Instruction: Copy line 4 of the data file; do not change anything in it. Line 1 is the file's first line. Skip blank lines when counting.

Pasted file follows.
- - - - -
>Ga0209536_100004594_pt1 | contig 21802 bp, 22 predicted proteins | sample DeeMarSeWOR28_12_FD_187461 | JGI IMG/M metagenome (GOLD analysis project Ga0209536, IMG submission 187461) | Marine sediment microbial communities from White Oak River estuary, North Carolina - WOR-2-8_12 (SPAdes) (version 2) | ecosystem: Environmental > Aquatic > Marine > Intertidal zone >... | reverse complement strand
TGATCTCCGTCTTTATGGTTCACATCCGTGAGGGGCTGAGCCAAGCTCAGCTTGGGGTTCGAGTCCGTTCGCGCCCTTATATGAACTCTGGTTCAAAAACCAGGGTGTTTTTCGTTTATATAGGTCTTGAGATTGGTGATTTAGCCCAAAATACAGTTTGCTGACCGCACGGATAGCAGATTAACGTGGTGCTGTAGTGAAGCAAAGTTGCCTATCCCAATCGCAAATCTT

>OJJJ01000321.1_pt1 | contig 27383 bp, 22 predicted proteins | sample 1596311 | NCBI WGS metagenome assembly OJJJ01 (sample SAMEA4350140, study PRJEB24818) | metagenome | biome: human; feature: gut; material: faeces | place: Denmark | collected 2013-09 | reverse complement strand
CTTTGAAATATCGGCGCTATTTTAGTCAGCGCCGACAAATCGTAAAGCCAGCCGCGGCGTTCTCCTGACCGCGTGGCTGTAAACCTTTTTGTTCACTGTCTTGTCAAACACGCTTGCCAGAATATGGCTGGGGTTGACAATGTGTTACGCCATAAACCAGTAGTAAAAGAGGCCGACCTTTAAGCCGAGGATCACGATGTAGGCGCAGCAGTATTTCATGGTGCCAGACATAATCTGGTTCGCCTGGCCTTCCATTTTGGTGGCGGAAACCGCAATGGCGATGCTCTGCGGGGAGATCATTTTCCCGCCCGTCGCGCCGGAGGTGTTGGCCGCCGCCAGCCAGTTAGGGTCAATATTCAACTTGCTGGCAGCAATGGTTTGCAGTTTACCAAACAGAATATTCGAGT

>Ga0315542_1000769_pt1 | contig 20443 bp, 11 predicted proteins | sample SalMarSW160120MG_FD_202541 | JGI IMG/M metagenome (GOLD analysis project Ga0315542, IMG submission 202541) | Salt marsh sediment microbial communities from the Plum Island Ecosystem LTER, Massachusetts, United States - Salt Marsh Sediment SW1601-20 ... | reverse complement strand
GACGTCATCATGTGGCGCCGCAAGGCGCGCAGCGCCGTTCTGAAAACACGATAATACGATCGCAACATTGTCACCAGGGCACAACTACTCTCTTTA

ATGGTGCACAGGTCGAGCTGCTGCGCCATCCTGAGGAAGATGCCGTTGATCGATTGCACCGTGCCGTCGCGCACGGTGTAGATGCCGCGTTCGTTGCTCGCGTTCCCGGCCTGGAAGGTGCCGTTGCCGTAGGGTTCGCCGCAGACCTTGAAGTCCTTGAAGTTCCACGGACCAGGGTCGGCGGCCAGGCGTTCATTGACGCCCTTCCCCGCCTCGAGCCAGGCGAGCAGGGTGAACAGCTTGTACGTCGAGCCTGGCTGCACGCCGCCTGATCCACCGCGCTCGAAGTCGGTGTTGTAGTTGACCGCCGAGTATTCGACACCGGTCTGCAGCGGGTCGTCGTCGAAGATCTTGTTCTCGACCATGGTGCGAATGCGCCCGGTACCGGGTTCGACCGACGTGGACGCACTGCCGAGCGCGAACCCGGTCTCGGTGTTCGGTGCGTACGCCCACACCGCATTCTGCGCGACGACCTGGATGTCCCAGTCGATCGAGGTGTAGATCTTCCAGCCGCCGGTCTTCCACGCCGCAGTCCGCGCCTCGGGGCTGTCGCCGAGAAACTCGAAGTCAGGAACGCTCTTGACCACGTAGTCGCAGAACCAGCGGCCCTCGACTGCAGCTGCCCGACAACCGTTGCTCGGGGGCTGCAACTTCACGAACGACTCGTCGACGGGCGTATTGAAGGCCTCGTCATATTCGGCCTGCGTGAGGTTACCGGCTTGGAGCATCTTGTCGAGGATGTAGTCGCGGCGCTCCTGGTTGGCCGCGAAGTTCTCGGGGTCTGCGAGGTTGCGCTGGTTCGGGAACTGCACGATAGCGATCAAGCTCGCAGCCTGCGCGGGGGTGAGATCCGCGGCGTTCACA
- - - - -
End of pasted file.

CTTTGAAATATCGGCGCTATTTTAGTCAGCGCCGACAAATCGTAAAGCCAGCCGCGGCGTTCTCCTGACCGCGTGGCTGTAAACCTTTTTGTTCACTGTCTTGTCAAACACGCTTGCCAGAATATGGCTGGGGTTGACAATGTGTTACGCCATAAACCAGTAGTAAAAGAGGCCGACCTTTAAGCCGAGGATCACGATGTAGGCGCAGCAGTATTTCATGGTGCCAGACATAATCTGGTTCGCCTGGCCTTCCATTTTGGTGGCGGAAACCGCAATGGCGATGCTCTGCGGGGAGATCATTTTCCCGCCCGTCGCGCCGGAGGTGTTGGCCGCCGCCAGCCAGTTAGGGTCAATATTCAACTTGCTGGCAGCAATGGTTTGCAGTTTACCAAACAGAATATTCGAGT